This record shows that HORSE is definitely maturing. Most of the time, musical "maturity" just means playing slower, using 9th chords and putting more reverb on your album. But HORSE is becoming a stronger band and continuing to make challenging music. Writing a record about the horribly depressing nature of life and the music scene, HORSE is moving beyond the nostalgia factory that many people want them to be. So forget "Nintendo-core," forget Megaman, forget all the retro bullshit our generation is so desperately interested in. HORSE the band is writing amazing music. They create a loathing, disturbingly epic atmosphere that is unlike anything I've ever heard.

So pick up the new record. If you're not completely convinced, watch the worst promotional video ever and get pumped for Desperate Living. You can also stream the record here, and read their depressing tour diary here.

Make sure to catch them on tour this fall and winter. Dates can be seen on their myspace.

Friday, October 2, 2009

Japan is winning this heavy metal game: Galneryus


Of all the 21st century metal bands now reaching maturity, Galneryus probably excites me the most (besides Dragonforce, of course). Their records are consistently entertaining, and righteously moving as only the best heavy metal can be. For me, their best songs rank with the greatest metal songs of all time. This band really opened my eyes and made me start paying more attention to Japanese metal.

The first song I heard from this band was New Legend off 2007's One for All, All For One. I was blown away by the entire experience. Galneryus manages to fit a guitar, keyboard, and bass solo into a 6 minute song with awesome riffs and some of the best Japanese vocals I've heard. Not to mention the video is an epileptic nightmare. So after aquiring their records, I realized that New Legend was no fluke and Galneryus was the real deal. Songs like Everlasting and Silent Revelation showed me that this band is definitely important.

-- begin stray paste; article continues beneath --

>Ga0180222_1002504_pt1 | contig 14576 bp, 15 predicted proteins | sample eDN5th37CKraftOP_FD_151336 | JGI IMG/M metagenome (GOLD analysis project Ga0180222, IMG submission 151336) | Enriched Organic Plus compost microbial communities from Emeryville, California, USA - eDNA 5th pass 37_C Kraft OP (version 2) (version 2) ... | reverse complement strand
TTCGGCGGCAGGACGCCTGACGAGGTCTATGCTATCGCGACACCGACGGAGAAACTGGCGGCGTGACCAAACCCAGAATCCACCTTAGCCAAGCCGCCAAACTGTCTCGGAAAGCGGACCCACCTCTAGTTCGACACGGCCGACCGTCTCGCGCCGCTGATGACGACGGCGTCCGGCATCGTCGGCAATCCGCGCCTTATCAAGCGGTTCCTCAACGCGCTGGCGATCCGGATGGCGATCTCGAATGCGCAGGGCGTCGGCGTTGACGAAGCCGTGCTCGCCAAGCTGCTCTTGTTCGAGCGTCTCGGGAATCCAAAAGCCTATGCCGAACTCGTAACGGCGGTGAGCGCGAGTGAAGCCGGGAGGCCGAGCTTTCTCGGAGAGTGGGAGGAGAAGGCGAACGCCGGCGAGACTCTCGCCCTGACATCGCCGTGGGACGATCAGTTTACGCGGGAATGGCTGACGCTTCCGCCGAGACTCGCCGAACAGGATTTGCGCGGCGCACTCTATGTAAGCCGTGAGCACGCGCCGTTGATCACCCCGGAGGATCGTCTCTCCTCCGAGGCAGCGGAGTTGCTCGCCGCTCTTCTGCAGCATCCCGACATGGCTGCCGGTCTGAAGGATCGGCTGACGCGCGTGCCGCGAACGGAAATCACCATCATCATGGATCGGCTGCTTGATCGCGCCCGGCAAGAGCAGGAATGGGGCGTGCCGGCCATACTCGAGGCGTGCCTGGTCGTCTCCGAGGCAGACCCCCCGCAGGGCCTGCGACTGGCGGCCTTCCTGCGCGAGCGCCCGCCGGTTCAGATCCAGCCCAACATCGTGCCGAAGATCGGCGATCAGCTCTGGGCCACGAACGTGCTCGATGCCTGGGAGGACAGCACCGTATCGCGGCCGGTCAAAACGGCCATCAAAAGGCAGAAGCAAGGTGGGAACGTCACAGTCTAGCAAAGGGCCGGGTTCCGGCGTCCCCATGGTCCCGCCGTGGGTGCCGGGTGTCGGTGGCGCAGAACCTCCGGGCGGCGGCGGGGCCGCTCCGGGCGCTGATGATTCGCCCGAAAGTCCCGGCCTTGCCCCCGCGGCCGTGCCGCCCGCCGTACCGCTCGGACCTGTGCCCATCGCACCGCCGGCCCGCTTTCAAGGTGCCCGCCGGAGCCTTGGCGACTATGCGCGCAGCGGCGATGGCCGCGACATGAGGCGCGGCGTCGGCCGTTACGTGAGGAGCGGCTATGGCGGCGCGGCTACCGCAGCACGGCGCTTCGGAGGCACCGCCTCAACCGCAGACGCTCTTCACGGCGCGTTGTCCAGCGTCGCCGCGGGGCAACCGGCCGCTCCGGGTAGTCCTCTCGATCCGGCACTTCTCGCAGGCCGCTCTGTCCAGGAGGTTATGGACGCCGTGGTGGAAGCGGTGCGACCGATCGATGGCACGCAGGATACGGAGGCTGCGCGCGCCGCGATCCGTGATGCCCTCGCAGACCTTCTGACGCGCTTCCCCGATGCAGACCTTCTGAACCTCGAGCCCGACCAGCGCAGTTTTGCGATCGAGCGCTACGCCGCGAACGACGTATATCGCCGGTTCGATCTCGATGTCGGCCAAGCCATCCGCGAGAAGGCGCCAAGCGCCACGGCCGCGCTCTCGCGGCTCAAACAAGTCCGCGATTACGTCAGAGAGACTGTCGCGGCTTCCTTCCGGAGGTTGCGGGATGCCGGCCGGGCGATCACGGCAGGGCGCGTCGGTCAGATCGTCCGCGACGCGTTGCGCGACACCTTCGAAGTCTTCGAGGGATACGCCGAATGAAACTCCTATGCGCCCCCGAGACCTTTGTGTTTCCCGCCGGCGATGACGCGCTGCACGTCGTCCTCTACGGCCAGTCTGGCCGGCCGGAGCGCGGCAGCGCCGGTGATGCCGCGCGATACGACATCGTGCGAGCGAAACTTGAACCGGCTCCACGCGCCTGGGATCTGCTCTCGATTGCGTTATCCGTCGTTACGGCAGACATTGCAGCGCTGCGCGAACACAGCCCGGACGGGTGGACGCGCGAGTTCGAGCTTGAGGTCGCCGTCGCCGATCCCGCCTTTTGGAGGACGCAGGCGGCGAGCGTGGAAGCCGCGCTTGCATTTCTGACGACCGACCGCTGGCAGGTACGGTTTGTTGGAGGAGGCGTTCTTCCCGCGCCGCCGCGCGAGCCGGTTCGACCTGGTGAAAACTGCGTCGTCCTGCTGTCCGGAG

An X Japan influence is prevalent throughout their work (this and this), but their style really reminds me of a combination between the band I wanted Sonata Arctica to be after hearing Weballergy and the mostly forgotten 80's arena metal band Alcatrazz. The more interesting of the two, Alcatrazz, was not terribly popular in the US, but had a large following in Japan, so the direct influence isn't a stretch. Former vocalist Yama B even shares some qualities with Graham Bonnet; mostly jumping to notes out of their normal range with reckless abandon. Guitarist Syu also seems influenced by Yngwie Malmsteen's early work (but who isn't).

Syu is a very talented guitar player, with a strong background in classical structure. In his solos he regularly utilizes melodies and sequences most at home in a Bach composition (go to 1:55 if you want to get down to business). What I like most about Syu, however, is how he isn't this super precision player. Don't get me wrong, he pulls of everything he tries on record and in the live footage I've seen. It just seems like he is past having to concentrate on what he does. He moves his hands in wide strums while plucking out these incredible solos and looking off in some other direction. He's powerfully good. And, like all truly great guitarists, Syu understands; along with Bill, Ted, Kiss and Steve Vai; that an electric guitar can save the world (Galneryus example).

Syu's instrumental prowess aside, Yama B is one of the things that really kept me interested in the band. His style fits Galneryus' music perfectly, and its a shame he is no longer in the band. After recording their last record, Reincarnation, in 2008, Yama B left the group because of stylistic differences. The new singer, Masatoshi Ono, is definitely promising, and I hope he can pull it off and contribute some great material.

The only problem with Galneryus? They don't tour in America! They haven't made a big enough breakthrough here to really play the venues they're used to back home. It would be great if they could get on a big tour, like Gigantour or even Ozzfest. Something to get them some badly needed exposure over here. I'm not really sure if they even care about the American scene right now though. It's kind of like how Dragonforce didn't even need to come to America before their Inhuman Rampage tour. In any case, I'll still love the band, and maybe some day I'll be able to see them, either here or in Japan.

Well, I just wanted to give a quick heads up to everyone on a band I'm really excited about right now. Galneryus has some of the most vital material of almost any contemporary metal band you care to name. I recommend getting ALL of their records, because they are all amazing. Their discography can be seen here. Of course, all their records are expensive imports, so do what you have to do to get them, I'll understand.


Official Galneryus website

Galneryus myspace